The New York Times' Scores

For 1,322 reviews, this publication has graded:
  • 44% higher than the average critic
  • 4% same as the average critic
  • 52% lower than the average critic
On average, this publication grades 4.7 points lower than other critics. (0-100 point scale)
Average TV Show review score: 60
Highest review score: 100 Thurgood: Season 1
Lowest review score: 0 Notes from the Underbelly: Season 1
Score distribution:
  1. Mixed: 0 out of 613
  2. Negative: 0 out of 613
613 tv reviews
  1. If your taste runs to old formulas slickly employed, Deception will hold your interest. If you prefer innovation, it probably won't.
  2. Ms. Greer and Mr. Faxon are talented comedians, but the writing isn’t quite up to their abilities.... The show improves when Russ leaves the house and hangs out with his bitter, profane best friends.
  3. The series follows the supernaturally themed "Heroes," but it is to its predecessor what a cookie made with Splenda might be to a mille-feuille. Journeyman just feels squeamish.
  4. The Gates is a satire--a cheaply enjoyable one--of suburban lust and maternal anxiety, psycho-social forces that delivered previous generations of women to the pages of Betty Friedan (or Redbook) but that today send a certain kind of young matron to the perverse romance of vampire media.
  5. What the show lacks in this kind of irreverence it makes up for in plain old addictive soapiness.
  6. It’s an action drama about a cop leading a double life and is itself torn in two directions: aspiring to the latitude and sophistication of cable, but still hamstrung by conventional notions of character development, exposition and taste.
  7. Ms. Rivers is, even in this silly imposture, very funny, making jokes and playing the role of doting grandmother and interfering mother self-mockingly.
  8. Across the four early episodes provided for review, Pierce's hallucinations are already beginning to feel like stunts covering up for a lack of ideas.
  9. The characters and mishaps on The Goldbergs are predicable, and the writing isn’t clever enough to overcome clichés.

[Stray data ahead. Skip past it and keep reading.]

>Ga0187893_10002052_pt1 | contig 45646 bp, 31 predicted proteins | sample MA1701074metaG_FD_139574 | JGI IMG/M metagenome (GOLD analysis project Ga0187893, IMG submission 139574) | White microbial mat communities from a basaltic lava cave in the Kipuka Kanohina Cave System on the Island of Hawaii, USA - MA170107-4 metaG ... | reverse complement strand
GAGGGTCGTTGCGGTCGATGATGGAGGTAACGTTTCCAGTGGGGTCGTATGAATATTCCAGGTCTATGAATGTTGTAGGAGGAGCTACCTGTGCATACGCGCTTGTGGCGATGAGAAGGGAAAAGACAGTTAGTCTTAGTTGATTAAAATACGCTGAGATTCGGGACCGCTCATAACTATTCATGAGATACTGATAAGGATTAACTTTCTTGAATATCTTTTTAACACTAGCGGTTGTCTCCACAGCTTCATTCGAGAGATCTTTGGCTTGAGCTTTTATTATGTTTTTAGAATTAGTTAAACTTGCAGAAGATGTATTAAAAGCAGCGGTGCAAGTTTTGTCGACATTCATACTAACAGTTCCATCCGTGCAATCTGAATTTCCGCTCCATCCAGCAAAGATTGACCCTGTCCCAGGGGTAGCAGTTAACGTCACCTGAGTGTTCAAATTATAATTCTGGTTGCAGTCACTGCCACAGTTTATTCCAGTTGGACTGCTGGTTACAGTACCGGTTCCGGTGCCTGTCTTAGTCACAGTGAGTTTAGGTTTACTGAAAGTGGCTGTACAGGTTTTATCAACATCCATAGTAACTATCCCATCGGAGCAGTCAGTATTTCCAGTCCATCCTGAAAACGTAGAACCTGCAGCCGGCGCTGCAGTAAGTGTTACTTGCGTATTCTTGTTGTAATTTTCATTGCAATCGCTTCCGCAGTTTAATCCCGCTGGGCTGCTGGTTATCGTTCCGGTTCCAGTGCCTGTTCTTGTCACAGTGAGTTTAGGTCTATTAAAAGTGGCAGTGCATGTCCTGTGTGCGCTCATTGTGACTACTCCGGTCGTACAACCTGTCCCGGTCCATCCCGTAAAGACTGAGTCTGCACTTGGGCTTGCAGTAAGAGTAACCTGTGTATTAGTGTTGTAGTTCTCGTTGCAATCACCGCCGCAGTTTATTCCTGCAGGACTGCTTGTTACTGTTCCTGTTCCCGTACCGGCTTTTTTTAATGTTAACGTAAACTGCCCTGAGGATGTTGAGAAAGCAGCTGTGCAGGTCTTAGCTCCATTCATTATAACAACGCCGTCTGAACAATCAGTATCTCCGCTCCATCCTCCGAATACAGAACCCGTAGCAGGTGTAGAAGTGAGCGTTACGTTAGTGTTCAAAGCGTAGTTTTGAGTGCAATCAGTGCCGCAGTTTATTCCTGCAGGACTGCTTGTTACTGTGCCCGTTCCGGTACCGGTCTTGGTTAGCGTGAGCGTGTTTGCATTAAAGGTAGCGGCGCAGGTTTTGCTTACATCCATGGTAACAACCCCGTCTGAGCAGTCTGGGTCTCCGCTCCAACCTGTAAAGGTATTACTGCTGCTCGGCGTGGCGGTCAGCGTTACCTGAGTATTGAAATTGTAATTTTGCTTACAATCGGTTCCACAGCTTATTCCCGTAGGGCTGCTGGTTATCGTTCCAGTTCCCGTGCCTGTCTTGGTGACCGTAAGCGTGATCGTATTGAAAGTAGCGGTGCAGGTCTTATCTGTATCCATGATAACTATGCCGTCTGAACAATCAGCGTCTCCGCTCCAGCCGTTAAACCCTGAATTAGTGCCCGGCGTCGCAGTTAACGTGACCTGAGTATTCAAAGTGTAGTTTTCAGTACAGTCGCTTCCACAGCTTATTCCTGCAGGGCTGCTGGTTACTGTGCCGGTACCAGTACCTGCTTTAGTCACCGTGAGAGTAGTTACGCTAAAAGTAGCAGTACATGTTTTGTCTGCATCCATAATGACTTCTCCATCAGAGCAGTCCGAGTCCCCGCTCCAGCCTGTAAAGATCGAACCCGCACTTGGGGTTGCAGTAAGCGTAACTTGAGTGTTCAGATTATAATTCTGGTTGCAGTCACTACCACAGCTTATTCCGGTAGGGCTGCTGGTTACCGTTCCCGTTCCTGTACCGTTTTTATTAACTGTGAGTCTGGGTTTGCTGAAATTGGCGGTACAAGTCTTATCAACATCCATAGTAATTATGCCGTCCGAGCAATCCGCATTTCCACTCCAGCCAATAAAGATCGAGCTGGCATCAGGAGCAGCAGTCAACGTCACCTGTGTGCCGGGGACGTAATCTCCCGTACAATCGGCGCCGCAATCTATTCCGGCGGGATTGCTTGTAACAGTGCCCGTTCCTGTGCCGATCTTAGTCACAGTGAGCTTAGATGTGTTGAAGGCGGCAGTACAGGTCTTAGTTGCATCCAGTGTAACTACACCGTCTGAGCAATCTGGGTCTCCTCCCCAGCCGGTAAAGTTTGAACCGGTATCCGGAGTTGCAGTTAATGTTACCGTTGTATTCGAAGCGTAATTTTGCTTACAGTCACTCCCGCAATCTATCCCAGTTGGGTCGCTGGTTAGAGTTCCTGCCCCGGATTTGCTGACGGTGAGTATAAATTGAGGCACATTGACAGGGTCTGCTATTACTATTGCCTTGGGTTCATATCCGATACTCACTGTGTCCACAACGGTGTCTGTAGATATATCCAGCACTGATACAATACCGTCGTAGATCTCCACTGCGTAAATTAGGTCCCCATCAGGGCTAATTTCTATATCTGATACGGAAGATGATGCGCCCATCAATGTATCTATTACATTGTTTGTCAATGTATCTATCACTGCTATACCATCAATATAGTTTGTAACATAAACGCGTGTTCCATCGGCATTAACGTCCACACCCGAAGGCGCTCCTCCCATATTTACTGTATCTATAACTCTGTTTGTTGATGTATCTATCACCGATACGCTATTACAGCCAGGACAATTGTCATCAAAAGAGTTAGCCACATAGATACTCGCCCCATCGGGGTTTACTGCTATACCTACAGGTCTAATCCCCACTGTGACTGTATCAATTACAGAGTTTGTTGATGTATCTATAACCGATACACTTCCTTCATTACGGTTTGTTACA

10. Wyatt's story falls together a little too neatly.
  11. The case of the week and the background story seem to be competing to see which can be sillier.
  12. An unsparing, and at times hyperbolic, portrait of bureaucratic turf wars, buck passing and complacency.
  13. Patrick Swayze’s performance as an ungoverned F.B.I. man in The Beast, a new crime drama beginning on Thursday on A&E, is impressive for its resistance to cliche and remarkable for the mere fact of its execution.
  14. The plot knots are Gordian, but the writer, Rockne S. O'Bannon, successfully picks them apart. What suffers is the dialogue, which often strains to explain all the science in offhand conversation.
  15. Women’s Murder Club is all right, but not good enough.
  16. Monster In-Laws seems unlikely to offer any real solutions to people with nightmarish in-laws. Its highest function might be simply to enable them to say, "Well, I'm glad it's not just me."
  17. Rosemary’s Baby bends to current fashions, and, accordingly, is more straightforward and much gorier than the original film. But partly because the story has been so altered, it still has mystery and suspense.
  18. The story lines and characters are layered and more intricate than in most detective series.
  19. Throughout, Fall to Grace feels disappointingly safe and formulaic.
  20. Free Agents is not "The Office," but the lead characters are appealing, and the show is funny in its own, quite grown-up way.
  21. As is so often the case, the premiere episode tries too hard and isn’t as funny as it could be. The writing loosens up later on, and has some charm.
  22. Fear Itself, which is directed by a platoon of horror film veterans (including the Hong Kong auteur Ronny Yu), delivers a lot of ripped flesh and spilled blood--terrible things happen, in particular, to lips and teeth--in the service of very little terror or discomfort.
  23. Mr. Danson has some funny moments, but he is not as comfortable in a comic genre where deadpan takes the place of punch line.
  24. TV Land proves again that no one in basic cable does a more proficient, professional job of executing and packaging traditional sitcoms. What’s not so admirable: the creator and writer Matthew Carlson’s pilot script.
    • 51 Metascore
    • 40 Critic Score
    The performers are pleasant enough, and Ms. Remini almost gives Carrie some zing. But they can't overcome the stale setup.
  25. At least in the early stages, the series is quite entertaining. But over all, the mini-series suffers from defensive storytelling; it's a narrative driven in splintered directions less by inspiration than by avoidance.
  26. Hellcats is basically a soft-porn music video for teenagers.
  27. Another well-plotted show by Donald P. Bellisario.
  28. [A] too glossy, too skeletal procedural.
  29. Mr. Stone brings a more stentorian absolutism, leaving no room for doubt or nuance.

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